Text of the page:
While he asked the Hebron project partners supply a detailed breakdown of labour requirements, a rough skilled trades assessment was provided to the commission — charting categories of trades, estimates on the number of available workers and anticipated demand.
The colours red, yellow and green are used to show where outside workers would likely be required in order to complete the scheduled work. The majority of trades — from various types of engineers to construction inspectors and mechanical trades — are marked with yellow and red.
Yet there is no expected shortage noted for electricians, structural trades or “GBS Concrete” work — all receiving green marks.
Ayre echoes the charting in his report, stating the anticipated local labour shortage for Hebron does not span all trades being represented by the RDC unions.
“The problems experienced by each trade need to be closely examined in order to devise individualized solutions to problems of education, accreditation and meaningful employment,” he wrote.
He has recommended the oil companies within the Hebron partnership “hold strategic planning meetings with stakeholders to address the skilled labour shortfalls.”
In addressing the provincial Public Utilities Board (PUB) on Feb. 13, Nalcor Energy CEO Ed Martin made no mention of concerns over the supply of skilled labour for the Muskrat Falls project, assuming it receives final approvals from government.
“In the province, you know, we have a strong workforce. I refer back to some of the large projects that have been occurring here, and we are one of the few jurisdictions in the country and in North America, again who has had a steady stream of large projects and it goes from Hibernia, to Terra Nova, to White Rose, to Voisey’s Bay, to the Vale Plant, and what we’ve seen is the development of a labour force that’s skilled in large projects,” he said.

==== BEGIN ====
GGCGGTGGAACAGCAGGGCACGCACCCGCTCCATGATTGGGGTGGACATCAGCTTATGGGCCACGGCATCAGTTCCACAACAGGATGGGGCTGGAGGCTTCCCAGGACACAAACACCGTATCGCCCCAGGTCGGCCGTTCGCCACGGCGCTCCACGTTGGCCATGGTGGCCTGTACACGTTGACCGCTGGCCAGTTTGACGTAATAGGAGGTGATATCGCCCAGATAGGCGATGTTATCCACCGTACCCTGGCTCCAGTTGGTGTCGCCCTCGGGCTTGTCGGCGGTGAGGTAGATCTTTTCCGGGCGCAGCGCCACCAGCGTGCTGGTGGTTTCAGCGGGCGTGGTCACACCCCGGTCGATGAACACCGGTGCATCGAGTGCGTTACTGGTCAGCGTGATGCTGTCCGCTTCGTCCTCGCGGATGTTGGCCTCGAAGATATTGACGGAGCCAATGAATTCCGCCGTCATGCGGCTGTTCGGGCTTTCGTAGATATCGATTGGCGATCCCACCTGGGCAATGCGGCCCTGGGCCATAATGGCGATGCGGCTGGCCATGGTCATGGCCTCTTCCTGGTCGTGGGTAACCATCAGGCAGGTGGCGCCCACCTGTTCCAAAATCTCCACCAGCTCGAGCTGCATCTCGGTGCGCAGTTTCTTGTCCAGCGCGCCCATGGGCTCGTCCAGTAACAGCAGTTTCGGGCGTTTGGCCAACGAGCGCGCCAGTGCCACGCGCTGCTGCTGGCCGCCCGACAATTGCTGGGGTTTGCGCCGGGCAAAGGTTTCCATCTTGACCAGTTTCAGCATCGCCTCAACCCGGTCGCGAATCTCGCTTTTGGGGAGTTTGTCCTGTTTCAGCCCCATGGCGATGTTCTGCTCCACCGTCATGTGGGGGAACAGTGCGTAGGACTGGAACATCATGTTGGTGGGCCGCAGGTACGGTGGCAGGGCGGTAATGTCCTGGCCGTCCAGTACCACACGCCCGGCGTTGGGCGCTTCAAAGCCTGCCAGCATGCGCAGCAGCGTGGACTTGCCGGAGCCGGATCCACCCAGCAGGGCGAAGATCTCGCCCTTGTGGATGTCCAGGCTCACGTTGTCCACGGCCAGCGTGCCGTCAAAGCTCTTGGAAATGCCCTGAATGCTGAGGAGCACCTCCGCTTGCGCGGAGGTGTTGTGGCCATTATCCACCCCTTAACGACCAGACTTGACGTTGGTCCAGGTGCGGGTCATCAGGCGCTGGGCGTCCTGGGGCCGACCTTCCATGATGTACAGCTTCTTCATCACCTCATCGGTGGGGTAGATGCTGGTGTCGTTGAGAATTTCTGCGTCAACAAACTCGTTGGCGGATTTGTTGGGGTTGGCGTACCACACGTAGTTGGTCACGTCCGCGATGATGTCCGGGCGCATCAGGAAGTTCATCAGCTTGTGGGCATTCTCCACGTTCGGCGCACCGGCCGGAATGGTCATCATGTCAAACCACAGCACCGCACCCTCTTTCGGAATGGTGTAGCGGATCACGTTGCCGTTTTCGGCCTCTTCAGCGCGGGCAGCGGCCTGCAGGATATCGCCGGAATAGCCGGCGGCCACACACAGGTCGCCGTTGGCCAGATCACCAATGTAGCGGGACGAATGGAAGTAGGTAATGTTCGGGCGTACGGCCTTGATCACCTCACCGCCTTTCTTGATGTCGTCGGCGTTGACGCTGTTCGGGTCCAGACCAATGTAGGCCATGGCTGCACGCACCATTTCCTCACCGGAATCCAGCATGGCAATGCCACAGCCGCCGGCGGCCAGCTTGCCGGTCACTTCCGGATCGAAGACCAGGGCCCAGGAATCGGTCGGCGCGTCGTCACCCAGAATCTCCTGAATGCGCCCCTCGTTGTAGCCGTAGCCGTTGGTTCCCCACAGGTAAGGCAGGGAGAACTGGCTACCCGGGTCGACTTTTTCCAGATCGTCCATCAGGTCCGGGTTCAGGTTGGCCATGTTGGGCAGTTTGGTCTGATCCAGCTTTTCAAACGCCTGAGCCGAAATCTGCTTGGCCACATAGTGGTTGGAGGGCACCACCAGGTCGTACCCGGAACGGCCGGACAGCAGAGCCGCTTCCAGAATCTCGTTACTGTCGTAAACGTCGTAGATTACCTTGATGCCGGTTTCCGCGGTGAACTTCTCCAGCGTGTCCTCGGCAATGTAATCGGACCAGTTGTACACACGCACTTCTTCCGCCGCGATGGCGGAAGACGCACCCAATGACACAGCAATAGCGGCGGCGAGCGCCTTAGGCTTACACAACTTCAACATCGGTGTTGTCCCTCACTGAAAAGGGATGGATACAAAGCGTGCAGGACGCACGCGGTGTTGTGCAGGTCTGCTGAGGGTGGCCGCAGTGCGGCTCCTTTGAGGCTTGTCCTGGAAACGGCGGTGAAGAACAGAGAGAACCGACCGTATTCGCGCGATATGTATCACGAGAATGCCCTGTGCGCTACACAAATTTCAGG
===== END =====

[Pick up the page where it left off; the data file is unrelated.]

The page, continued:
“We know they’re available, we know that the workforce is skilled and has the ability to produce these projects.”
Nalcor’s Lower Churchill project director, Paul Harrington, also spent time before the PUB.
He said Nalcor has identified the project’s labour needs.
“We provided that information to Government, so that they could then implement training schemes within their jurisdiction to try and meet the requirements of not only Lower Churchill Project, but indeed lots of other projects that were on the go.”
The company has started training “over 350 people” in Labrador, through an aboriginal partnership agreement. Underutilized workforces are being eyed.
In 2008, a consultant out of the University of Calgary was engaged by the company to help develop an action plan for project productivity.
Nalcor has also surveyed special project agreements across Canada, including the labour agreement with RDC governing Vale’s project.
“We’re in the process of going to enter into those negotiations with the appropriate union bodies,” Harrington told the PUB.
Welcoming international workers
As Lt.-Gov. John Crosbie read the Speech from the Throne, he read out the bottom line for the current skilled labour shortage.
“While we will work vigorously to ensure Newfoundlanders and Labradorians benefit first and fully from these employment opportunities, other workers will also be required,” he said.
“As people move here from outside the province to meet labour market needs, we will welcome them with open arms, encouraging them to sink down deep roots and make Newfoundland and Labrador home.”